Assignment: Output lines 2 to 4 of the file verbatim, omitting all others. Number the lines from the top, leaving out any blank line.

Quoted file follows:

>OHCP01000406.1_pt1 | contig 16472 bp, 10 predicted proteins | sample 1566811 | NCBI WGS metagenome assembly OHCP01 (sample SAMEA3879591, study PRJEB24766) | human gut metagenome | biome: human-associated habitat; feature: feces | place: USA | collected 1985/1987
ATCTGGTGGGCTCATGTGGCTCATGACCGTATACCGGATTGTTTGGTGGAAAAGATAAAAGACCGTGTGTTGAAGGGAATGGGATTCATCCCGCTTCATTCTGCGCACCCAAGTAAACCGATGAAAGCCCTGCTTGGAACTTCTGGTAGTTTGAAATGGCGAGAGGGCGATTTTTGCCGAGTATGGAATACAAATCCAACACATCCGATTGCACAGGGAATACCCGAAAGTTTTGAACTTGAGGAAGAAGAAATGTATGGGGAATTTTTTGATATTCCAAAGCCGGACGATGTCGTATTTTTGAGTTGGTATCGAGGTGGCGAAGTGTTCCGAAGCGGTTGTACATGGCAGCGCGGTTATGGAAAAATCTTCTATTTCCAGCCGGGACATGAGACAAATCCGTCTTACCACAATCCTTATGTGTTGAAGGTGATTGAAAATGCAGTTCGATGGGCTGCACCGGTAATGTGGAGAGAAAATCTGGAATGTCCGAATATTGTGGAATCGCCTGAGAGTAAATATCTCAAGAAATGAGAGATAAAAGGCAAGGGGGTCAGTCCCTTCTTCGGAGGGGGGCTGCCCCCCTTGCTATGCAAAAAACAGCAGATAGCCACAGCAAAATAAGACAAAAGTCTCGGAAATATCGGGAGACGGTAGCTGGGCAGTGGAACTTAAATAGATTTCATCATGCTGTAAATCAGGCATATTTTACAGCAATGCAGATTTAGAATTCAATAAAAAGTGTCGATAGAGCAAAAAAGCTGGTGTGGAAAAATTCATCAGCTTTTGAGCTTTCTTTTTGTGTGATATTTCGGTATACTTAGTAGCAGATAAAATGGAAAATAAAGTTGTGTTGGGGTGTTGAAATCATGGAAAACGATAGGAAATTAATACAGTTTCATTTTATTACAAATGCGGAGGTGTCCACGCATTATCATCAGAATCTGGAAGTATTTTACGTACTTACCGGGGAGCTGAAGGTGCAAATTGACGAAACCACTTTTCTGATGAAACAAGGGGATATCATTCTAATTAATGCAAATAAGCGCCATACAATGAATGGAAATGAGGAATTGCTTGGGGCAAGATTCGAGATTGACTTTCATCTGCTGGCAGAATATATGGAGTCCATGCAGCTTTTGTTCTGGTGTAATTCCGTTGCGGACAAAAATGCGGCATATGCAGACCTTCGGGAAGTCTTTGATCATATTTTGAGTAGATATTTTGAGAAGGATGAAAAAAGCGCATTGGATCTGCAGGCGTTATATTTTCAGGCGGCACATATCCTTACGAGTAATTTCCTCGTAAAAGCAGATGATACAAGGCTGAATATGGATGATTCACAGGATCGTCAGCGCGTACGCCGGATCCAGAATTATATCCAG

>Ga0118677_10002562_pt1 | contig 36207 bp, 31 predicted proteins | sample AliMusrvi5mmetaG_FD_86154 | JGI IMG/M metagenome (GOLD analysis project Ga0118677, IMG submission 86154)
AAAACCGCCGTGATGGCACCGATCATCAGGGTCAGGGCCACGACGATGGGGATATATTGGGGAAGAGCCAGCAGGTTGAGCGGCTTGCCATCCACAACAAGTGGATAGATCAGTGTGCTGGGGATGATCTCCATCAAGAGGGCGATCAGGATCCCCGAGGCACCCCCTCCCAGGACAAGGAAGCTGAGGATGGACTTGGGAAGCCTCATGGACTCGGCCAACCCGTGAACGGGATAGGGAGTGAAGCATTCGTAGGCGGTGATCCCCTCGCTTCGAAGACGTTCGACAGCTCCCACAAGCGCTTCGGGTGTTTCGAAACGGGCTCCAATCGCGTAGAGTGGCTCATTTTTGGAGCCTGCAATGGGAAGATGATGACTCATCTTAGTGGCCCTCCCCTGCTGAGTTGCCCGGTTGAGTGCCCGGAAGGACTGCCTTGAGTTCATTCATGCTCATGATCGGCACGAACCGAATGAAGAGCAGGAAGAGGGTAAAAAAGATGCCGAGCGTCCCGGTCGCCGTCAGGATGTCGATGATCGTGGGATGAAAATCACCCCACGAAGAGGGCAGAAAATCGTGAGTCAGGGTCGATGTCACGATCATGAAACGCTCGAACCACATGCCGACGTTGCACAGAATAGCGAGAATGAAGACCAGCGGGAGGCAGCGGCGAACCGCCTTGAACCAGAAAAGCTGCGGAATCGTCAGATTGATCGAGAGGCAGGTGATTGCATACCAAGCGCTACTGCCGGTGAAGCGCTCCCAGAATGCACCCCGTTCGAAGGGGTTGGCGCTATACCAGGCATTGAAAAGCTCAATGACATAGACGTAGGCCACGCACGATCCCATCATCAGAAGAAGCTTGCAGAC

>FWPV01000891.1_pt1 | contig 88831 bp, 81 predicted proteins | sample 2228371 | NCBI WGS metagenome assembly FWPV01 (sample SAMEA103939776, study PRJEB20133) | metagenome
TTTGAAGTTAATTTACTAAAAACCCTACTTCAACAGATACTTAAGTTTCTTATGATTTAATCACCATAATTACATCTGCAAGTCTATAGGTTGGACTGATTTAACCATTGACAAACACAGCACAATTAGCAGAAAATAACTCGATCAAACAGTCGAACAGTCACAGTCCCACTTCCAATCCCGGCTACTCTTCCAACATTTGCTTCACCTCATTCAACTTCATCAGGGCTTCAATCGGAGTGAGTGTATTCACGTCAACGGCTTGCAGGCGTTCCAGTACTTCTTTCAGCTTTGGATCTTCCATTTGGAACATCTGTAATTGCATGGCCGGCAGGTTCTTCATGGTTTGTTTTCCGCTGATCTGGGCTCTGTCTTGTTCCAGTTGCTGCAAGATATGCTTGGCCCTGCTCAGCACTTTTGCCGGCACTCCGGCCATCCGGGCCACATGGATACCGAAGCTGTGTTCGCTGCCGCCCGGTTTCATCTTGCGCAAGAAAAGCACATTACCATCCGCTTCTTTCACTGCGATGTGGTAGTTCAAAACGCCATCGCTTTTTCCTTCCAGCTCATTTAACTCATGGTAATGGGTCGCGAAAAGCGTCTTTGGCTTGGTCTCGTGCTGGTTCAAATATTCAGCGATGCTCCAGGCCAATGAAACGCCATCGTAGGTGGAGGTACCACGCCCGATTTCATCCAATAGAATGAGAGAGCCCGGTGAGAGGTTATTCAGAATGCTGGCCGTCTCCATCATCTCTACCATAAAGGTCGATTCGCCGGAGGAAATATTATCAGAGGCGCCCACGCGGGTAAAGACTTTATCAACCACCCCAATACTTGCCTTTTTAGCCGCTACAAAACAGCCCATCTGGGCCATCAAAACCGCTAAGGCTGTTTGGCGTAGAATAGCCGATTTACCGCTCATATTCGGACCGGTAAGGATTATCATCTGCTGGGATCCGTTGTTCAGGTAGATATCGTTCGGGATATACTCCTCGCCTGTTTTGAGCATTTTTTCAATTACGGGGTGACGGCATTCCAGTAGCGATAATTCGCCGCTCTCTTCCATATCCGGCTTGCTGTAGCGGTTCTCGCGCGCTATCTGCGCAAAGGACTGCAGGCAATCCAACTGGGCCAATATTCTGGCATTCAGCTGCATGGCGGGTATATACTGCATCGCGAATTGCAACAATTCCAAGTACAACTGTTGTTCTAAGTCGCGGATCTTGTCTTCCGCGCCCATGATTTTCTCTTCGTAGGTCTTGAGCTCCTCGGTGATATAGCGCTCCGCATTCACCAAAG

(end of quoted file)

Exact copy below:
ATCTGGTGGGCTCATGTGGCTCATGACCGTATACCGGATTGTTTGGTGGAAAAGATAAAAGACCGTGTGTTGAAGGGAATGGGATTCATCCCGCTTCATTCTGCGCACCCAAGTAAACCGATGAAAGCCCTGCTTGGAACTTCTGGTAGTTTGAAATGGCGAGAGGGCGATTTTTGCCGAGTATGGAATACAAATCCAACACATCCGATTGCACAGGGAATACCCGAAAGTTTTGAACTTGAGGAAGAAGAAATGTATGGGGAATTTTTTGATATTCCAAAGCCGGACGATGTCGTATTTTTGAGTTGGTATCGAGGTGGCGAAGTGTTCCGAAGCGGTTGTACATGGCAGCGCGGTTATGGAAAAATCTTCTATTTCCAGCCGGGACATGAGACAAATCCGTCTTACCACAATCCTTATGTGTTGAAGGTGATTGAAAATGCAGTTCGATGGGCTGCACCGGTAATGTGGAGAGAAAATCTGGAATGTCCGAATATTGTGGAATCGCCTGAGAGTAAATATCTCAAGAAATGAGAGATAAAAGGCAAGGGGGTCAGTCCCTTCTTCGGAGGGGGGCTGCCCCCCTTGCTATGCAAAAAACAGCAGATAGCCACAGCAAAATAAGACAAAAGTCTCGGAAATATCGGGAGACGGTAGCTGGGCAGTGGAACTTAAATAGATTTCATCATGCTGTAAATCAGGCATATTTTACAGCAATGCAGATTTAGAATTCAATAAAAAGTGTCGATAGAGCAAAAAAGCTGGTGTGGAAAAATTCATCAGCTTTTGAGCTTTCTTTTTGTGTGATATTTCGGTATACTTAGTAGCAGATAAAATGGAAAATAAAGTTGTGTTGGGGTGTTGAAATCATGGAAAACGATAGGAAATTAATACAGTTTCATTTTATTACAAATGCGGAGGTGTCCACGCATTATCATCAGAATCTGGAAGTATTTTACGTACTTACCGGGGAGCTGAAGGTGCAAATTGACGAAACCACTTTTCTGATGAAACAAGGGGATATCATTCTAATTAATGCAAATAAGCGCCATACAATGAATGGAAATGAGGAATTGCTTGGGGCAAGATTCGAGATTGACTTTCATCTGCTGGCAGAATATATGGAGTCCATGCAGCTTTTGTTCTGGTGTAATTCCGTTGCGGACAAAAATGCGGCATATGCAGACCTTCGGGAAGTCTTTGATCATATTTTGAGTAGATATTTTGAGAAGGATGAAAAAAGCGCATTGGATCTGCAGGCGTTATATTTTCAGGCGGCACATATCCTTACGAGTAATTTCCTCGTAAAAGCAGATGATACAAGGCTGAATATGGATGATTCACAGGATCGTCAGCGCGTACGCCGGATCCAGAATTATATCCAG

>Ga0118677_10002562_pt1 | contig 36207 bp, 31 predicted proteins | sample AliMusrvi5mmetaG_FD_86154 | JGI IMG/M metagenome (GOLD analysis project Ga0118677, IMG submission 86154)
AAAACCGCCGTGATGGCACCGATCATCAGGGTCAGGGCCACGACGATGGGGATATATTGGGGAAGAGCCAGCAGGTTGAGCGGCTTGCCATCCACAACAAGTGGATAGATCAGTGTGCTGGGGATGATCTCCATCAAGAGGGCGATCAGGATCCCCGAGGCACCCCCTCCCAGGACAAGGAAGCTGAGGATGGACTTGGGAAGCCTCATGGACTCGGCCAACCCGTGAACGGGATAGGGAGTGAAGCATTCGTAGGCGGTGATCCCCTCGCTTCGAAGACGTTCGACAGCTCCCACAAGCGCTTCGGGTGTTTCGAAACGGGCTCCAATCGCGTAGAGTGGCTCATTTTTGGAGCCTGCAATGGGAAGATGATGACTCATCTTAGTGGCCCTCCCCTGCTGAGTTGCCCGGTTGAGTGCCCGGAAGGACTGCCTTGAGTTCATTCATGCTCATGATCGGCACGAACCGAATGAAGAGCAGGAAGAGGGTAAAAAAGATGCCGAGCGTCCCGGTCGCCGTCAGGATGTCGATGATCGTGGGATGAAAATCACCCCACGAAGAGGGCAGAAAATCGTGAGTCAGGGTCGATGTCACGATCATGAAACGCTCGAACCACATGCCGACGTTGCACAGAATAGCGAGAATGAAGACCAGCGGGAGGCAGCGGCGAACCGCCTTGAACCAGAAAAGCTGCGGAATCGTCAGATTGATCGAGAGGCAGGTGATTGCATACCAAGCGCTACTGCCGGTGAAGCGCTCCCAGAATGCACCCCGTTCGAAGGGGTTGGCGCTATACCAGGCATTGAAAAGCTCAATGACATAGACGTAGGCCACGCACGATCCCATCATCAGAAGAAGCTTGCAGAC